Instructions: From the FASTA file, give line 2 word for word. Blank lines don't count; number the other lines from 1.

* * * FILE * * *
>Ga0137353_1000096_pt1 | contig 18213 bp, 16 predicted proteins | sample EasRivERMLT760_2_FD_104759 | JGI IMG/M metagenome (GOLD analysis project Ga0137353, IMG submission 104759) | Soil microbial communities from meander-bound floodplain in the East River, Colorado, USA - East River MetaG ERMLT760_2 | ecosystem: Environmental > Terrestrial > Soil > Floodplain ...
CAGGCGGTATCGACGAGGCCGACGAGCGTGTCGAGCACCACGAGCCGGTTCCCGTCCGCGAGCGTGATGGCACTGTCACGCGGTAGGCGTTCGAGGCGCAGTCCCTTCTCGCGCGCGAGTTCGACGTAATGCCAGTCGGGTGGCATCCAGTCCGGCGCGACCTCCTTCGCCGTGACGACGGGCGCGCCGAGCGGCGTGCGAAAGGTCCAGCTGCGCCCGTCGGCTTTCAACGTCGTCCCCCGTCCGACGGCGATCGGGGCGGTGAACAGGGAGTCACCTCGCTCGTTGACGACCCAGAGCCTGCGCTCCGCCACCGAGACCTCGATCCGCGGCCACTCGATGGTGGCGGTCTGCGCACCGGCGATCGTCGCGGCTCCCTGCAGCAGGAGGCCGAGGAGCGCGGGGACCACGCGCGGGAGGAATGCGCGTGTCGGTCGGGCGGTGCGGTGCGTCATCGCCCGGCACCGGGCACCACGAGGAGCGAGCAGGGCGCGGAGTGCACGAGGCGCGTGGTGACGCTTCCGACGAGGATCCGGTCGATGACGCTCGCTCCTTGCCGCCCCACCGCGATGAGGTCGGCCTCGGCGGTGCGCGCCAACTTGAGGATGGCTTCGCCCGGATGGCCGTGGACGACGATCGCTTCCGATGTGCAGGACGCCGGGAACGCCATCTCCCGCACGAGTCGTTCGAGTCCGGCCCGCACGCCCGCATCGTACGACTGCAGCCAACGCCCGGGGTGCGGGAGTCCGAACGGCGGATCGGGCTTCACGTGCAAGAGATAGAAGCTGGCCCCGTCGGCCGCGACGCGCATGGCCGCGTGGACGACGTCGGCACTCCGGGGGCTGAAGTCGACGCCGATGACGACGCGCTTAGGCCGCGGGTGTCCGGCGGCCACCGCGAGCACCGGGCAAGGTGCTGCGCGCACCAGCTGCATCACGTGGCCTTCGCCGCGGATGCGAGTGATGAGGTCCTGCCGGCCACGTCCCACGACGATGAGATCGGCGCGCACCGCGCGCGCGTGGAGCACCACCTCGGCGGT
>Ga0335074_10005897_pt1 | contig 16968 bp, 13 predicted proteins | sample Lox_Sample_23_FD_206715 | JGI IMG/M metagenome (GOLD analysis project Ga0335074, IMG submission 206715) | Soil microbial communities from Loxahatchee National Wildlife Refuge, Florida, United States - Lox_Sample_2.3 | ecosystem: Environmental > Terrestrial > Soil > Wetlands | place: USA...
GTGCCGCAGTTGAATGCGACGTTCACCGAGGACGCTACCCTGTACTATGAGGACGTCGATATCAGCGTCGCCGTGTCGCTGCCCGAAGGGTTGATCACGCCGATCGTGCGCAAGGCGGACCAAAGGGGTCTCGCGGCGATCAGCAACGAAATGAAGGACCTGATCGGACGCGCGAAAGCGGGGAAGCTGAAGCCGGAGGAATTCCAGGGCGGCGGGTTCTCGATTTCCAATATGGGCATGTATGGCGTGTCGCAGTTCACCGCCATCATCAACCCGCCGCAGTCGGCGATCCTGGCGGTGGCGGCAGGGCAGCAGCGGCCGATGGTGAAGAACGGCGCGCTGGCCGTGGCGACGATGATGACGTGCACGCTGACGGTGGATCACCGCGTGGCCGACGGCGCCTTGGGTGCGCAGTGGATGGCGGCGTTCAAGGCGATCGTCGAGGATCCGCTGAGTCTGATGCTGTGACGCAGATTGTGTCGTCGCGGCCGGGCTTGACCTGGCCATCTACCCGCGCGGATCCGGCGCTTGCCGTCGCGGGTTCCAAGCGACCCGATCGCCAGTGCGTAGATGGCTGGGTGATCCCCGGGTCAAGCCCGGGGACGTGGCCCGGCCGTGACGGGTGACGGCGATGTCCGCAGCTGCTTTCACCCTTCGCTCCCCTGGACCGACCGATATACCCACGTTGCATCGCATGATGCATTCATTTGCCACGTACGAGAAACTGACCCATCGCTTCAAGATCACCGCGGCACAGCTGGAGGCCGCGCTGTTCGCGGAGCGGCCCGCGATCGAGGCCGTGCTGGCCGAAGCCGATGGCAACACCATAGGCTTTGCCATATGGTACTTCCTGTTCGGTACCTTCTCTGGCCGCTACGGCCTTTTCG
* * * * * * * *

CAGGCGGTATCGACGAGGCCGACGAGCGTGTCGAGCACCACGAGCCGGTTCCCGTCCGCGAGCGTGATGGCACTGTCACGCGGTAGGCGTTCGAGGCGCAGTCCCTTCTCGCGCGCGAGTTCGACGTAATGCCAGTCGGGTGGCATCCAGTCCGGCGCGACCTCCTTCGCCGTGACGACGGGCGCGCCGAGCGGCGTGCGAAAGGTCCAGCTGCGCCCGTCGGCTTTCAACGTCGTCCCCCGTCCGACGGCGATCGGGGCGGTGAACAGGGAGTCACCTCGCTCGTTGACGACCCAGAGCCTGCGCTCCGCCACCGAGACCTCGATCCGCGGCCACTCGATGGTGGCGGTCTGCGCACCGGCGATCGTCGCGGCTCCCTGCAGCAGGAGGCCGAGGAGCGCGGGGACCACGCGCGGGAGGAATGCGCGTGTCGGTCGGGCGGTGCGGTGCGTCATCGCCCGGCACCGGGCACCACGAGGAGCGAGCAGGGCGCGGAGTGCACGAGGCGCGTGGTGACGCTTCCGACGAGGATCCGGTCGATGACGCTCGCTCCTTGCCGCCCCACCGCGATGAGGTCGGCCTCGGCGGTGCGCGCCAACTTGAGGATGGCTTCGCCCGGATGGCCGTGGACGACGATCGCTTCCGATGTGCAGGACGCCGGGAACGCCATCTCCCGCACGAGTCGTTCGAGTCCGGCCCGCACGCCCGCATCGTACGACTGCAGCCAACGCCCGGGGTGCGGGAGTCCGAACGGCGGATCGGGCTTCACGTGCAAGAGATAGAAGCTGGCCCCGTCGGCCGCGACGCGCATGGCCGCGTGGACGACGTCGGCACTCCGGGGGCTGAAGTCGACGCCGATGACGACGCGCTTAGGCCGCGGGTGTCCGGCGGCCACCGCGAGCACCGGGCAAGGTGCTGCGCGCACCAGCTGCATCACGTGGCCTTCGCCGCGGATGCGAGTGATGAGGTCCTGCCGGCCACGTCCCACGACGATGAGATCGGCGCGCACCGCGCGCGCGTGGAGCACCACCTCGGCGGT